increase much over time. Note that in discussions about K–12 teacher salaries and meritbased pay, the ability to demonstrate student learning over time is a huge issue. So this
pre-experimental design does allow us to inquire about change over time, but it provides
little insight as to why changes may have occurred. We could also add a pretest to this nonequivalent control groups design, making it a pretest-posttest design, as depicted below:
O   X   O
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Section 4.1 Quasi-Experimental Design Types
Although random assignment is not achieved with this design, the existence of a pretest
does allow us to explore whether the groups were different at the start on the variables
that were measured. This is not the same as randomization, but at least if the groups were
roughly equivalent prior to the introduction of the independent variable, then our confidence increases as to what the possible implications of the results mean.
Nonequivalent Control Groups
The nonequivalent control groups design is quite common throughout the social sciences and psychology, and here we’ll discuss just a sampling of practical applications of
this design. For example, to measure the impact of a computer-based training program
for nurses, Hart et al. (2008) administered a pretest questionnaire, delivered information
about evidence-based practice, and then administered a posttest questionnaire. This is the
classic pretest-posttest design, and here’s what it would look like graphically:
Oevidence-based practice pretest Xcomputer based education program Oevidence-based practice posttest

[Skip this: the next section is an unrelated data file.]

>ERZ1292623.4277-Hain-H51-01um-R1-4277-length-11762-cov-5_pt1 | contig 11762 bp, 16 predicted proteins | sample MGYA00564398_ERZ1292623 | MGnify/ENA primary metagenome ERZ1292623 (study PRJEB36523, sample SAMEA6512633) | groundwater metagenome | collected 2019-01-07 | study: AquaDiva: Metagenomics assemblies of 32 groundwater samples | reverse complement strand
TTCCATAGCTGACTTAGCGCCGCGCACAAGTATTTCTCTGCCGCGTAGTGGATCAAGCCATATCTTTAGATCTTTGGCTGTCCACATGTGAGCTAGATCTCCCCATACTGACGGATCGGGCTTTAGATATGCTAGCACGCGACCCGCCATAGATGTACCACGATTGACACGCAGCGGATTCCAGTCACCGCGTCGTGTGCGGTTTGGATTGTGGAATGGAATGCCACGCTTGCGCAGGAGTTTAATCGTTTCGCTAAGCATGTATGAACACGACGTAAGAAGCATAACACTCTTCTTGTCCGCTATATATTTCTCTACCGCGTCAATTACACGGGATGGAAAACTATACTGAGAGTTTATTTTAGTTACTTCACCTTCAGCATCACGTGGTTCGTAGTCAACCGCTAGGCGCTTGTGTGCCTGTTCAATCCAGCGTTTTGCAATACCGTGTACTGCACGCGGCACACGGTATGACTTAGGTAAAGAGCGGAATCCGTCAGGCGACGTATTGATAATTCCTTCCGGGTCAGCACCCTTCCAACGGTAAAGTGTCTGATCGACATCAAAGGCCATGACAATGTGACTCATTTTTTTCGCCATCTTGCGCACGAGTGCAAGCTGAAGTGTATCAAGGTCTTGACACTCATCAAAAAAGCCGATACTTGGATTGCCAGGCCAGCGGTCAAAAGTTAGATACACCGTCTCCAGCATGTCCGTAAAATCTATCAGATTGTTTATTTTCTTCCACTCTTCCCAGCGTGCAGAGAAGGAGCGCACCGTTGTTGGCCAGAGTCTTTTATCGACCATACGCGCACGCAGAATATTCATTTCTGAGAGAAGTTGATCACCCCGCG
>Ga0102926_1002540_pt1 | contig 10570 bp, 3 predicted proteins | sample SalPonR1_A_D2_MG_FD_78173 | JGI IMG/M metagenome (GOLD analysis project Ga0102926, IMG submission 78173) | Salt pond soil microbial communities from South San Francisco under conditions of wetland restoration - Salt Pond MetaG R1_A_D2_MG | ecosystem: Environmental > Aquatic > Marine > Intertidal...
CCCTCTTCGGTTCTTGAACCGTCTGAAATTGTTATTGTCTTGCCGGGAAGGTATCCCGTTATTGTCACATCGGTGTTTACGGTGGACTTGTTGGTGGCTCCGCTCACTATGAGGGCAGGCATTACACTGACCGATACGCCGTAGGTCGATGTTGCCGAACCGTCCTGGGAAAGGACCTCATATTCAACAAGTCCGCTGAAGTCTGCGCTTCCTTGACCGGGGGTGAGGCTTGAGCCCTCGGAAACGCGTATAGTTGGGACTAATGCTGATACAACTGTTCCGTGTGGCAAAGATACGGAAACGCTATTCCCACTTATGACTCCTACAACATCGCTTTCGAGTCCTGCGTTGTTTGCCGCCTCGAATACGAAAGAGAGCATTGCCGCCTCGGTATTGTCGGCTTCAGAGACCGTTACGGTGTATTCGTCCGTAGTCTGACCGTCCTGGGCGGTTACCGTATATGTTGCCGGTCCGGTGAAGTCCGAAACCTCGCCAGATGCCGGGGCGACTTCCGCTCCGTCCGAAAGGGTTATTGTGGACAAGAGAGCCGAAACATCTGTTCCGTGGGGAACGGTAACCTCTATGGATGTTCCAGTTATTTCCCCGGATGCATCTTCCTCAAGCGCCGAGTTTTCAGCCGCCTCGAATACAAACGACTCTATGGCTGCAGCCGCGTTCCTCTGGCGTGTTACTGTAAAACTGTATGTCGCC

This type of design lets the researchers know if the participants changed over time. However, it’s hard to gauge the effectiveness of the intervention (X) without a control group.
Sometimes the constraints of the situation make random assignment impractical. For
example, a medical school decided to implement a new form of ethics training for its students based on small-group ethics teaching (Goldie, Schwartz, McConnachie, & Morrison,
2001) but wanted to compare this new approach with the previous lecture-style largegroup ethics instruction. Rather than randomly assign students to different instructional
conditions, new incoming medical students received the new curriculum, and students
from the previous year were utilized as the control condition. The experimental design
would look like this:
Osurvey score   Xnew curriculum   Osurvey score   (experimental group)
Osurvey score   Xold curriculum    Osurvey score   (control group)
Luckily, under the old curriculum, an ethics and health care survey had been administered both pretest and posttest. These same instruments were utilized with the new small
group ethics discussion sections. Goldie et al. (2001) found that the new curriculum led
to greater consensus in considering ethical situations and concluded that “small-group
ethics teaching, in an integrated medical curriculum, had a positive impact on first-year
students’ potential ethical behavior. It was more effective than a lecture and a large-group
seminar-based course in developing students’ normative identification with the profession of medicine” (p. 295). Even though a true experiment was not conducted here, you
can see the benefit of the outcomes of the quasi-experimental design—we can learn much